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Characterization Of The Koliber Mutant: A New Model For Craniosynostosis Research
Yen-Yen S. Gee, MMus1, Ramy A. Shoela, MD2, Rebecca Anderson, PhD3, Jacek Topczewski, PhD3, Arun Gosain, MD2, Jolanta M. Topczewska, PhD2.
1Lurie Children's Hospital Research Center, Chicago, IL, USA, 2Lurie Children's Hospital Research Center, Department of Surgery, Chicago, IL, USA, 3Lurie Children's Hospital Research Center, Department of Pediatrics, Chicago, IL, USA.
Zebrafish (Danio rerio) is an established model for craniofacial development studies. Here, we investigated cranium development in a recently identified kolibernu7 mutant. The kolibernu7 is characterized by a misshapen body, reduced length, and malformed skull as a result of hyperossified endochondral bones, bone fusions, and loss of cartilage (Anderson, in preparation). In this project, we investigated development of intramembranous calvaria bones and cranial sutures in kolibernu7 mutant and wildtype siblings. Our lab has established baseline biostatistical data for cranial vault development through progressive developmental stages (Shoela, in preparation). Here we expand on this method by using landmark-based morphometric analysis, with an aim to quantify the growth of individual bones of the cranial vault, the cranium as a whole, and the asymmetrical positioning of bilateral structures in kolibernu7 mutants.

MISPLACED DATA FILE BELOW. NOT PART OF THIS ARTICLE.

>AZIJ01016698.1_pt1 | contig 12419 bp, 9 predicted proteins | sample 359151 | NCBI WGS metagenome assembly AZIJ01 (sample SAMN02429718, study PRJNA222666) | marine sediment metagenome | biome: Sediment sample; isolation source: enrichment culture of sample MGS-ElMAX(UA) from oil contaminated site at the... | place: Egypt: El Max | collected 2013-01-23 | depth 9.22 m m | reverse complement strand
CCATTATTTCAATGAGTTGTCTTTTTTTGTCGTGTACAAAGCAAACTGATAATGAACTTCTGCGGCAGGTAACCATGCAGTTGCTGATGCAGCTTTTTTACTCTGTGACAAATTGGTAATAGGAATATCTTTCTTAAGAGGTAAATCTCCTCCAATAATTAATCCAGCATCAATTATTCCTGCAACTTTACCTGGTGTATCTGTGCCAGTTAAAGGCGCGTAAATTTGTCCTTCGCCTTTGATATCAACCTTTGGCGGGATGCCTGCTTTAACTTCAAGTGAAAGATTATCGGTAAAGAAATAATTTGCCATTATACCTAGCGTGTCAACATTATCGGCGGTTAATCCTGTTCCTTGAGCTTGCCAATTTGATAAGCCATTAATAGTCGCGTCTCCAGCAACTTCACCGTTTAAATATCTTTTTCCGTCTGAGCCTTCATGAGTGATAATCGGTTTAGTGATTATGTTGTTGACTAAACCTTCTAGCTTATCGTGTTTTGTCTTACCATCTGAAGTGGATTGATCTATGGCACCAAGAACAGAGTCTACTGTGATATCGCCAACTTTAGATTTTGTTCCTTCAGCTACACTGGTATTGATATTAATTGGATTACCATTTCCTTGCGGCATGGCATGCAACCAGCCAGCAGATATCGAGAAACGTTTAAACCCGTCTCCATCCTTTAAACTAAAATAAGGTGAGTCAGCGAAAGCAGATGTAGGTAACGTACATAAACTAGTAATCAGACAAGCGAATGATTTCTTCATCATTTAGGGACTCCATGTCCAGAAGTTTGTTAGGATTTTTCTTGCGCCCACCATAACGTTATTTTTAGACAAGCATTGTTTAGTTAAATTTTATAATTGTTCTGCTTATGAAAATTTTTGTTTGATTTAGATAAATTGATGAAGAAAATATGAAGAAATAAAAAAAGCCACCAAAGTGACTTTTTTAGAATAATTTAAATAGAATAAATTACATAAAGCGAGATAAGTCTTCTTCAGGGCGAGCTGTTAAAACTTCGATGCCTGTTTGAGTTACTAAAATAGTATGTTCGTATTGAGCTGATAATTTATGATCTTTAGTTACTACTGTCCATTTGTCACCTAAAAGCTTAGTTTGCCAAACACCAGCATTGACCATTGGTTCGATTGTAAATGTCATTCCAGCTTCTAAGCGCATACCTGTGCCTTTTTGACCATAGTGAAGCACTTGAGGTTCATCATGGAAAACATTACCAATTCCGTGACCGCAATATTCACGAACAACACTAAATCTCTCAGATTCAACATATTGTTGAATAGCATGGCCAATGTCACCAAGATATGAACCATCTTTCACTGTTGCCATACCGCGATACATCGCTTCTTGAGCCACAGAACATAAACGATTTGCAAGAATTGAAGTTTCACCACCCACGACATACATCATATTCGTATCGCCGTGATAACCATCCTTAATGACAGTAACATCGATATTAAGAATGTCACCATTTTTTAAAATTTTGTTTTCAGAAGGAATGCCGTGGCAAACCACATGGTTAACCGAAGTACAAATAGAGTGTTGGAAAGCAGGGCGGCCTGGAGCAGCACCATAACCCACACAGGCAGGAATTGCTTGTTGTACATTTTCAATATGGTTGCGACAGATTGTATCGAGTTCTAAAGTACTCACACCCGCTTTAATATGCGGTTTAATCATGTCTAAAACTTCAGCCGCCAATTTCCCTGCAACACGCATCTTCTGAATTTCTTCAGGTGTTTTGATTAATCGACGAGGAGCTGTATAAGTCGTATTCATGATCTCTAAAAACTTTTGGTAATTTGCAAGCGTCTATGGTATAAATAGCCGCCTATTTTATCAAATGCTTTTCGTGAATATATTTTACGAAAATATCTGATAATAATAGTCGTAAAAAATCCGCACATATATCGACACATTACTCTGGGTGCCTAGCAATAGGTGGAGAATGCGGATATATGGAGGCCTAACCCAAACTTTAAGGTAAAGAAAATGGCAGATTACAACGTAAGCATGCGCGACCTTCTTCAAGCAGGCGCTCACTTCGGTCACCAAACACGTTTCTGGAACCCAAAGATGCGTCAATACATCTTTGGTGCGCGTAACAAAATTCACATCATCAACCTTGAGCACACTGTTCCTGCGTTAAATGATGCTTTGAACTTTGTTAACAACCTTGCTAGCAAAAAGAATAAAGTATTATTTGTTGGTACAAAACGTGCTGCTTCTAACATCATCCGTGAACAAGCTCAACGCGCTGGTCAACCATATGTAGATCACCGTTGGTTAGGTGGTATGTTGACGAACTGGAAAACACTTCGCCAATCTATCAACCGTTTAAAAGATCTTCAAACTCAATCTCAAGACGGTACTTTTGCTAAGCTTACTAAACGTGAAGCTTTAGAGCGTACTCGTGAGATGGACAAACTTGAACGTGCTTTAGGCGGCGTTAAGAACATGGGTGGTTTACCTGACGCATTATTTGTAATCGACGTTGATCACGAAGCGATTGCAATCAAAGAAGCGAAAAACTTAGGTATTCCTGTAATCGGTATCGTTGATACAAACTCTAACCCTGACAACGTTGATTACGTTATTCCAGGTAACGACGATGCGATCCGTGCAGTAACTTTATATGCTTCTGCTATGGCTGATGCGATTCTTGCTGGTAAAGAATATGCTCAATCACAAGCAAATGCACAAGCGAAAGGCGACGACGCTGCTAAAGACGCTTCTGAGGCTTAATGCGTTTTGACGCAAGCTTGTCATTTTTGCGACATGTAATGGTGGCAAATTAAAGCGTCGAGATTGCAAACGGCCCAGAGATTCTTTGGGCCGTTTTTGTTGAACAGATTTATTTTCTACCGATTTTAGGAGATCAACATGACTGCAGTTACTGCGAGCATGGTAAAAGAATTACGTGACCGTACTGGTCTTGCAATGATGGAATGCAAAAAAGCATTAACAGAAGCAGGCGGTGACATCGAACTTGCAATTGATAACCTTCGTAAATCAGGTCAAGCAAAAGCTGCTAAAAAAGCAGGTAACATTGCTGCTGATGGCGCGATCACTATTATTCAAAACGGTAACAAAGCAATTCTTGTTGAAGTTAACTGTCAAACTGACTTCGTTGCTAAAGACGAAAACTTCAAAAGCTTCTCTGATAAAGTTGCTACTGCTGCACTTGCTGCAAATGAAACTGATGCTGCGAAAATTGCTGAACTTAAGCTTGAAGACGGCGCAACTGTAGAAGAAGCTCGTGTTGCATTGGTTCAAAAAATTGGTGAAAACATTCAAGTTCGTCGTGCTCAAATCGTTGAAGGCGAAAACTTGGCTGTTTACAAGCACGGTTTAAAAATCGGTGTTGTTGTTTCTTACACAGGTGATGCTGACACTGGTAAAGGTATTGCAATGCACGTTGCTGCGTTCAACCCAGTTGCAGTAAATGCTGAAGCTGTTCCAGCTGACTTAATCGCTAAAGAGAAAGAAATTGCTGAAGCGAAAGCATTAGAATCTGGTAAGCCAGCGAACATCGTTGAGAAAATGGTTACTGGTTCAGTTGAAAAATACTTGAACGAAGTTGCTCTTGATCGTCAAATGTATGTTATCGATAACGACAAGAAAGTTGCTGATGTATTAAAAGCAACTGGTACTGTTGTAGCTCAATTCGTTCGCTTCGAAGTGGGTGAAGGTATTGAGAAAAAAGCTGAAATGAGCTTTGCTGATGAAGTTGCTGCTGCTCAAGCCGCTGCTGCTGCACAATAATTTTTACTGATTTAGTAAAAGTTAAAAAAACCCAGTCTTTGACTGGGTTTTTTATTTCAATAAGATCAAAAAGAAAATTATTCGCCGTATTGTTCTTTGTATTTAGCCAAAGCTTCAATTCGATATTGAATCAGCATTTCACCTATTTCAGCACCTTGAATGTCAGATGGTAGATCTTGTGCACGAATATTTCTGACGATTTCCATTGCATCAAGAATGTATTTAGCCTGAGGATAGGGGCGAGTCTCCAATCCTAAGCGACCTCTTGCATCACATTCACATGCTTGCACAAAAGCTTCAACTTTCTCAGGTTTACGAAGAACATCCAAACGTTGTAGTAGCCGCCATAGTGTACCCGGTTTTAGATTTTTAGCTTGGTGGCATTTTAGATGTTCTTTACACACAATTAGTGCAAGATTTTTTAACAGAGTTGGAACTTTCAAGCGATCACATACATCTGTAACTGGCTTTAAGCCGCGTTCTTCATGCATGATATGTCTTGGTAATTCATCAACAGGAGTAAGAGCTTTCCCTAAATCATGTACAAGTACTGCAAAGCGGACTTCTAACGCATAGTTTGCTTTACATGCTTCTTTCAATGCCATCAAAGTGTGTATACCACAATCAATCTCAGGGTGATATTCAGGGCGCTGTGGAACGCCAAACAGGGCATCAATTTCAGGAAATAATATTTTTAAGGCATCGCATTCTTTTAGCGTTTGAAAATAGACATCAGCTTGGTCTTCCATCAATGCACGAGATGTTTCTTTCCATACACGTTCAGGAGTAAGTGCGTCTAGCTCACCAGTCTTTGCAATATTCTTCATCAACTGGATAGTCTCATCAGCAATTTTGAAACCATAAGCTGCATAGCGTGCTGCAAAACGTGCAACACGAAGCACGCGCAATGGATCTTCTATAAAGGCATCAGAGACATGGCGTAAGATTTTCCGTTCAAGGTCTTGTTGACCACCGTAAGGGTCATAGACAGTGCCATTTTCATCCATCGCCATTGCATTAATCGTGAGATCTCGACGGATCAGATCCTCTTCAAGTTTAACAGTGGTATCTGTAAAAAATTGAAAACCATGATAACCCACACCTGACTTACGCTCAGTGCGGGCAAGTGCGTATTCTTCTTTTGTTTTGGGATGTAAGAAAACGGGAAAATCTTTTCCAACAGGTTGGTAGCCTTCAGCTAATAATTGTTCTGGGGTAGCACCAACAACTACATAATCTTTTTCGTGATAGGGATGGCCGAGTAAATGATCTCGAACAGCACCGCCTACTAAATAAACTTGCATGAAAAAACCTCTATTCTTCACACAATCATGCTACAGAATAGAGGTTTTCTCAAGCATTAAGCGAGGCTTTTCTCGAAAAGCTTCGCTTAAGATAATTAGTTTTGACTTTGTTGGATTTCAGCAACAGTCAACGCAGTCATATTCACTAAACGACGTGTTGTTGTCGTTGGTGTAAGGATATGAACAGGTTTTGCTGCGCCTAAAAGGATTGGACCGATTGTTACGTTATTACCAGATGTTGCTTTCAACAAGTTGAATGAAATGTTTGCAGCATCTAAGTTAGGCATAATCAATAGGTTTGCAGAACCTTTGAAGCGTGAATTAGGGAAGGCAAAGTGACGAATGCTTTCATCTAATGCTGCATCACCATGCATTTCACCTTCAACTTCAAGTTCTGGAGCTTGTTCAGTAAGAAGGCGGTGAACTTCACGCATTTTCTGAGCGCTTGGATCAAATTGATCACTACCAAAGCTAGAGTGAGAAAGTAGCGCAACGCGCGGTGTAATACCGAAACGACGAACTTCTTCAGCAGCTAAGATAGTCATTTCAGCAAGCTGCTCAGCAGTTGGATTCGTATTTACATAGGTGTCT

Wildtype (WT) (n=25) and kolibernu7 (n=23) zebrafish were collected at different developmental stages and double-stained with Alizarin Red and Alcian Blue to visualize bone and cartilaginous structures, respectively. Images of whole fish and isolated cranial vaults were taken using standard light microscopy (Figure 1. Dorsal view of wildtype (A) and kolibernu7 (B) cranial vaults.). Following initial measurements of cranial width and length, total area, and overlapping areas of the anterior frontal, posterior frontal, parietal, and supraoccipital bones, the calvaria were enzymatically cleared using a trypsin solution with sodium borate. Individual bones were separated and photographed and similar measurements to those described above were taken. Morphometric analysis was conducted using landmarks and allowed for the creation of deformation grids of wildtype versus kolibernu calvaria. Similar analysis was conducted for individual cranial bones.
The ossification pattern and developmental schedule of cranial sutures are noticeably different between wildtype and kolibernu7 mutant. In contrast to the wildtype, where we observed a strong linear correlation between size of individual calvaria bones, total calvaria size, and standard length, in the kolibernu7 mutant such correlation was lost. Interestingly, we observed a loss of coordinated growth resulting in asymmetric bone shapes as well as accelerated growth of frontal and parietal bones toward the midline in the kolibernu7 mutants.
Our research indicates that kolibernu7 is an interesting model to study membranous bone overgrowth and cranial sutures malformations.
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